In high school, I wrote a lot of poetry. I kept it all in a blue three-ring binder, and it traveled from my parents’ house, to my first dorm room, to my first apartment, to my second apartment, and to my third apartment. One day, while trying to clear out some of the clutter I always seem to amass, I started going through the binder to see if there was anything in it I might want to get rid of.
The entire thing got tossed.
Every single poem in that thing was downright terrible. Now, to my credit, it wasn’t any more terrible than a lot of high school poetry, but it was definitely terrible. Angst everywhere, truly questionable rhyme schemes, some narrative attempts that were painful in their execution. The day I tossed that binder was the same day I decided that if I were going to write poetry, I would wait for it to find me.
A few years and another apartment later, I was standing in the shower one night, thinking about nothing in particular while I washed my hair. An entire poem came to me, and I liked it. I liked it a lot. I hurried through the rest of my shower, muttering the entire thing over and over so I wouldn’t lose it, and then I wrote it down as soon as I could, my hair dripping water on the table and the paper.
I didn’t write another poem for about three years.
When I started writing with the intent to get published (May 2010), I assumed poetry wouldn’t be in my wheelhouse. It’s not a form I read often, and it’s not a market I know particularly well, and it’s not like I wrote enough poems to feel that the needed effort for submission was worth my time in the long run. In a good week, I can write about 6,000 words of prose. In a great week, I can clear 20,000. In a good month, I didn’t generally write poems at all.
At least, that was how it worked as recently as a year ago. Something’s happend since then, and now I’m writing poetry about twice a month. I know part of it has to do with 4and20 poetry, which is a publication for micro poems, no more than 4 lines or 20 words. I love writing challenges like that; they speak to my inner editor and encourage me to choose only the words I really, really want and need. I started writing micro poems for a laugh, creating tiny little humor things that made me grin. I have one about static cling, another about a snail. The first one I ever wrote was an angry note to my muse. Yesterday, I wrote two, and I like both of them very much. Altogether, I have fifteen or twenty written. They’re hanging out in a file waiting for me to do something with them.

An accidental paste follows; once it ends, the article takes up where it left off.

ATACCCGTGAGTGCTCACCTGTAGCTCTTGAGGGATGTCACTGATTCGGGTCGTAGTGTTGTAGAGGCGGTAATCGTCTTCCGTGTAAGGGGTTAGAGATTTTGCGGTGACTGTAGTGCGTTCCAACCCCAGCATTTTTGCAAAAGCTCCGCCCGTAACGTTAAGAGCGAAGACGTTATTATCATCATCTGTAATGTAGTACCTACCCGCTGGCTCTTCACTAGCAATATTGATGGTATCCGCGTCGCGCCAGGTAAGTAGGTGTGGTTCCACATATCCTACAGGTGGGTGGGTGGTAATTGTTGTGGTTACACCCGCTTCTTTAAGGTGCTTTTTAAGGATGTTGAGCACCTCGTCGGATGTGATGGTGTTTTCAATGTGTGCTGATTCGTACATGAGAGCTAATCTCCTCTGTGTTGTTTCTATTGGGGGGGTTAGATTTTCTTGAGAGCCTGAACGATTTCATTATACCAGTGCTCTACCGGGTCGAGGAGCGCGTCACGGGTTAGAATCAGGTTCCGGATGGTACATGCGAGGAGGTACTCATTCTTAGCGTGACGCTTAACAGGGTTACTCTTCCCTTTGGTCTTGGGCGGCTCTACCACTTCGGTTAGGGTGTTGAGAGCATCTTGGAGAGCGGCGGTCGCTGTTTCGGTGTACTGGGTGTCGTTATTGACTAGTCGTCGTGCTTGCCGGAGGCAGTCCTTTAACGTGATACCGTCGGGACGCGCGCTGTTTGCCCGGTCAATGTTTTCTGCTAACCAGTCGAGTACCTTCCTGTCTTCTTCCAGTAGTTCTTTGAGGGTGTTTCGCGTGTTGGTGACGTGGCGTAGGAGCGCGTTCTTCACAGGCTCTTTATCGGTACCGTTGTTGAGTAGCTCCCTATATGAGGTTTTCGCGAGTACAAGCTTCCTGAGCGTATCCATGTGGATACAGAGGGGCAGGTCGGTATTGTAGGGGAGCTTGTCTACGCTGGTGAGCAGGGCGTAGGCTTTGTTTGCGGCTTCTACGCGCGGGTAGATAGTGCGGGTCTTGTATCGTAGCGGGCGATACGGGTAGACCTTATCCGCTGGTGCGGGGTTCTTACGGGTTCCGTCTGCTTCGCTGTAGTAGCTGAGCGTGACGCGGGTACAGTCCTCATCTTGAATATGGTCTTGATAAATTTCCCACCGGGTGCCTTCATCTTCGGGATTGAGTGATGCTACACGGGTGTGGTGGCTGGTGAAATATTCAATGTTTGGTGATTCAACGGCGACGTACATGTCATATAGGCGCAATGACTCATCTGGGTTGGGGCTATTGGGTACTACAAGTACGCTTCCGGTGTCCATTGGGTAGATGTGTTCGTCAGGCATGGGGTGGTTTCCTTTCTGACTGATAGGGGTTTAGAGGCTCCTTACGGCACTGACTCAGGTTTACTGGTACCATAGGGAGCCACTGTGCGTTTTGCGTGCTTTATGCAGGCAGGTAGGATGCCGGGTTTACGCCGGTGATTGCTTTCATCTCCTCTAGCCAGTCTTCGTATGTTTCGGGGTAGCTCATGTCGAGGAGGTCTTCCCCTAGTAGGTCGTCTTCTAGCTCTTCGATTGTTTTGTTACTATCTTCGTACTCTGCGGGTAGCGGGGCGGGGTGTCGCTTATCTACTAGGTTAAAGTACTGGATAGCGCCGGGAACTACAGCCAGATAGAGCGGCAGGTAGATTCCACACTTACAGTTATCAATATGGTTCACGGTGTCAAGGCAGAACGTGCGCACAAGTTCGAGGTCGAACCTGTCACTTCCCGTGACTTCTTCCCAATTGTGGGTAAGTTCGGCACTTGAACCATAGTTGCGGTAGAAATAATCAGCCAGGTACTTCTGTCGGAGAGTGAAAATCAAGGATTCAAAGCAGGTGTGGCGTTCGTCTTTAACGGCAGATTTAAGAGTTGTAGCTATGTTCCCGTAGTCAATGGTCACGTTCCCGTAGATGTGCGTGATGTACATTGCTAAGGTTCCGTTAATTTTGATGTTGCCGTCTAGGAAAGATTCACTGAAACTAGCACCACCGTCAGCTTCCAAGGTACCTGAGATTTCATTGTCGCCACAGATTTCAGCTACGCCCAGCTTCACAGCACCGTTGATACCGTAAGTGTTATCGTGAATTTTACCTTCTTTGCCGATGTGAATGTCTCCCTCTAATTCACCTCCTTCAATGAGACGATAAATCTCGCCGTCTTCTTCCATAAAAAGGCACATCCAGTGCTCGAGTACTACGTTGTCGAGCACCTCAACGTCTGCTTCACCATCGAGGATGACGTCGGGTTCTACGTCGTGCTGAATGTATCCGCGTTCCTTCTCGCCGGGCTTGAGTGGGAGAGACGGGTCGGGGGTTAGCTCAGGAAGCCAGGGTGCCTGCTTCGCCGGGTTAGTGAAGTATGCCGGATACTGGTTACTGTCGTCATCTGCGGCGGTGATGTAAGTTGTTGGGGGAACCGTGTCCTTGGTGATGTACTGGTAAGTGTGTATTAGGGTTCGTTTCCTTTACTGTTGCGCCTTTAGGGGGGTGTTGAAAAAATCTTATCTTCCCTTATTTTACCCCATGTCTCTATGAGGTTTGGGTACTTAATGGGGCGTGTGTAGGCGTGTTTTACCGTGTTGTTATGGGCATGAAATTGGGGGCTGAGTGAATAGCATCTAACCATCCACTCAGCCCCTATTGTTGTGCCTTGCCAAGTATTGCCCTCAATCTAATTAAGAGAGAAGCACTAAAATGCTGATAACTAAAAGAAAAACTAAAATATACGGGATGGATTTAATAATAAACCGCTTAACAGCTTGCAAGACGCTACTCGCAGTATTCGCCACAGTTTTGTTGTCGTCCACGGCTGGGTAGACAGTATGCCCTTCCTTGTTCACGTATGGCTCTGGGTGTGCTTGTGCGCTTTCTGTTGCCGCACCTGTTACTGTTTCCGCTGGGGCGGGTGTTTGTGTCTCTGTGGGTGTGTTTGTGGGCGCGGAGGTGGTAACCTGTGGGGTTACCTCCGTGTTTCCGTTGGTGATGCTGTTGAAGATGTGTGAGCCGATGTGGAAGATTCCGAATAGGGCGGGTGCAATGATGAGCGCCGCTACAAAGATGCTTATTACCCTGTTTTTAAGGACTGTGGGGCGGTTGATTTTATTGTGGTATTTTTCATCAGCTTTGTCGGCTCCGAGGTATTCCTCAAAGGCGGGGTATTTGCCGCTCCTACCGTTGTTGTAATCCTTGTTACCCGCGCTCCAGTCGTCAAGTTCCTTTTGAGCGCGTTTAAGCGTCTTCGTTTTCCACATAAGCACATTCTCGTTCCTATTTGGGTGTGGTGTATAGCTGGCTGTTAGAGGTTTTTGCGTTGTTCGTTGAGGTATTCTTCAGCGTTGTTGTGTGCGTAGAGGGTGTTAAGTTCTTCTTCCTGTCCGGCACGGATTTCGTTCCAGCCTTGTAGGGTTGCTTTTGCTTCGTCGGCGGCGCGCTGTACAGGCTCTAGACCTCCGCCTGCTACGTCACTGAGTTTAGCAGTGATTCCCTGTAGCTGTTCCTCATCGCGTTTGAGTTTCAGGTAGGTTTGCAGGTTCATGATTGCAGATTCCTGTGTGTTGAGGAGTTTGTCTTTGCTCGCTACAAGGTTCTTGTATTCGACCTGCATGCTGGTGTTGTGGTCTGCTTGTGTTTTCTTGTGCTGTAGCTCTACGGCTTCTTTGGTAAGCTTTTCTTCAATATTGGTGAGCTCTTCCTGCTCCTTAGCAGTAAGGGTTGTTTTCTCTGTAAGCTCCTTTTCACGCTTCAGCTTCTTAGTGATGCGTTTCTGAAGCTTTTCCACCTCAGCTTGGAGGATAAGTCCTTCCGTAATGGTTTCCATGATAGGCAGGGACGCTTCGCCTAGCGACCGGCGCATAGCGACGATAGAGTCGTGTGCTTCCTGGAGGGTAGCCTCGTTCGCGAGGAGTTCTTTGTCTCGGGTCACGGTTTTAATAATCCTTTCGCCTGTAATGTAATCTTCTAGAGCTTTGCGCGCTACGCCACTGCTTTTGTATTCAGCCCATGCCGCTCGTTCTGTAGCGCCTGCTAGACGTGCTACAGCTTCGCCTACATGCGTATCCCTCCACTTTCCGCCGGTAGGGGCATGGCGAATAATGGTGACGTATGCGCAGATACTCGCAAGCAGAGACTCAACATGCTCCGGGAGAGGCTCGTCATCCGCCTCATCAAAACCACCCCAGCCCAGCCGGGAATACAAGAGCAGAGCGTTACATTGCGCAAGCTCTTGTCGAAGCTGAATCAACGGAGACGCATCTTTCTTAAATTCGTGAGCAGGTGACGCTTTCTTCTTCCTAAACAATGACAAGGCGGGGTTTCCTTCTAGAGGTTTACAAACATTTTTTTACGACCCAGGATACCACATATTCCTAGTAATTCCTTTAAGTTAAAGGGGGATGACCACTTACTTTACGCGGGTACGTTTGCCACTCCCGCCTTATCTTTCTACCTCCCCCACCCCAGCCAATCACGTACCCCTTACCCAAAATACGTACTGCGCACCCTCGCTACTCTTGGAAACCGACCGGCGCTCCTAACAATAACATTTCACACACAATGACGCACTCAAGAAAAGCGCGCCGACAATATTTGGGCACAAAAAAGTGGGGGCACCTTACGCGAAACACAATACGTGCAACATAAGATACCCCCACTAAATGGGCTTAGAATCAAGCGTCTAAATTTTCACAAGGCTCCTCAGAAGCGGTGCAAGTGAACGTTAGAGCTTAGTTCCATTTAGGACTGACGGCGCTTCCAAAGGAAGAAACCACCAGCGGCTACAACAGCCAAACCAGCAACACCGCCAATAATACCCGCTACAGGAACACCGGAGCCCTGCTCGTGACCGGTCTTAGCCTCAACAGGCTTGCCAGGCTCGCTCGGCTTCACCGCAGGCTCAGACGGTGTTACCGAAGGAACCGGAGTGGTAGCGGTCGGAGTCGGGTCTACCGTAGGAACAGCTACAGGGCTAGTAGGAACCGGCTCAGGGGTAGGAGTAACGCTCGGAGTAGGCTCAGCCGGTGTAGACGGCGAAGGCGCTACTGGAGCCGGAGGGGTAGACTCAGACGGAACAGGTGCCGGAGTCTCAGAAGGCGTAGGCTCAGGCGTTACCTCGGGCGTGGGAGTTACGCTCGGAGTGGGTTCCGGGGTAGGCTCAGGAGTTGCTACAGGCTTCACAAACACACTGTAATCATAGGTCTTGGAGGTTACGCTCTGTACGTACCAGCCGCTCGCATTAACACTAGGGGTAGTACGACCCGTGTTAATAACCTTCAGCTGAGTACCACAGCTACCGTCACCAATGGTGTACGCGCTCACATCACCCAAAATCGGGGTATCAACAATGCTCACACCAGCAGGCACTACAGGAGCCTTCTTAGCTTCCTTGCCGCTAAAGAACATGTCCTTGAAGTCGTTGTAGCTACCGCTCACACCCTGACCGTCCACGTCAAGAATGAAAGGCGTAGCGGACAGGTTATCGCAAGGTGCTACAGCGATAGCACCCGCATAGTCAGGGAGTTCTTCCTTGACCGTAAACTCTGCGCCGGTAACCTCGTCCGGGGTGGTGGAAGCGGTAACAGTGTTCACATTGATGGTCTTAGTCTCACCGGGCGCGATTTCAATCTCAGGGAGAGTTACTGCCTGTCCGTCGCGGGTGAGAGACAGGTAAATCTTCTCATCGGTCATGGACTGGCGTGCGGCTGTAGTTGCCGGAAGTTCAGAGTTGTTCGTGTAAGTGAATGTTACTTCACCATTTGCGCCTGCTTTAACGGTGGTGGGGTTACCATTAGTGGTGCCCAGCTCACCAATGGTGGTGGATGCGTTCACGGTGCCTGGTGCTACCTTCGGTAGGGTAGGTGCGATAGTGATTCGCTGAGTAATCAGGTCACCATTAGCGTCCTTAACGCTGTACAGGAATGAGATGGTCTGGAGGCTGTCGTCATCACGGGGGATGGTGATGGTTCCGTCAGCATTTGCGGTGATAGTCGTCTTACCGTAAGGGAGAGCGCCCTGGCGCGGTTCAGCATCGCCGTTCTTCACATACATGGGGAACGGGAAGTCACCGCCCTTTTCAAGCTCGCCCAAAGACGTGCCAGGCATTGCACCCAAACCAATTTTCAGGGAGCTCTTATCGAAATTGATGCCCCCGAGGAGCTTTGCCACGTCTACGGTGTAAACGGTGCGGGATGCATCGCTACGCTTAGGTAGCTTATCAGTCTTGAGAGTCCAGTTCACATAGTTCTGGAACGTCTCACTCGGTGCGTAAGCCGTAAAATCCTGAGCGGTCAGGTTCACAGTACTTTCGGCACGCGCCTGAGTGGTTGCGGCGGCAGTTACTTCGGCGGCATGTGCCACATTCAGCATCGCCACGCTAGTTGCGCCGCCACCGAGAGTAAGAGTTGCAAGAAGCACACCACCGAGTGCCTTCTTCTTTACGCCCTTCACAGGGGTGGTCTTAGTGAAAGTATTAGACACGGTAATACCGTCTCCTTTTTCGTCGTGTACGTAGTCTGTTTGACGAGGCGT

The micro poems seem to have flipped my brain into poetry mode. After swearing I wouldn’t send poems out for publication again, I find myself looking for markets. I find myself sending out poems for consideration, and I find that my rejection rate on poetry is no worse than my rejection rate on anything else. My latest published piece is a poem (available in Decades Review). The submission I sent out earlier this week? A poem.
I won’t go so far as to call myself a poet. The bulk of my writing still is (and will likely continue to be) prose (with comic book scripts coming in a close second recently), but I feel much more comfortable now saying that I write poetry, and I like that I’m writing poetry. I like the poems I’m creating, and I’m always happy to find a new way to keep my brain working. I think poetry is what’s going to get me through this final, brutal term of grad school by giving me a writing outlet that requires less words but just as much creativity, and I need that very much to make the final push. I also think it’ll stick with me this time because I’ve discovered a certain rhythm that I really like, and I want to keep playing with it. I’m excited to see where I end up with this and how I get there.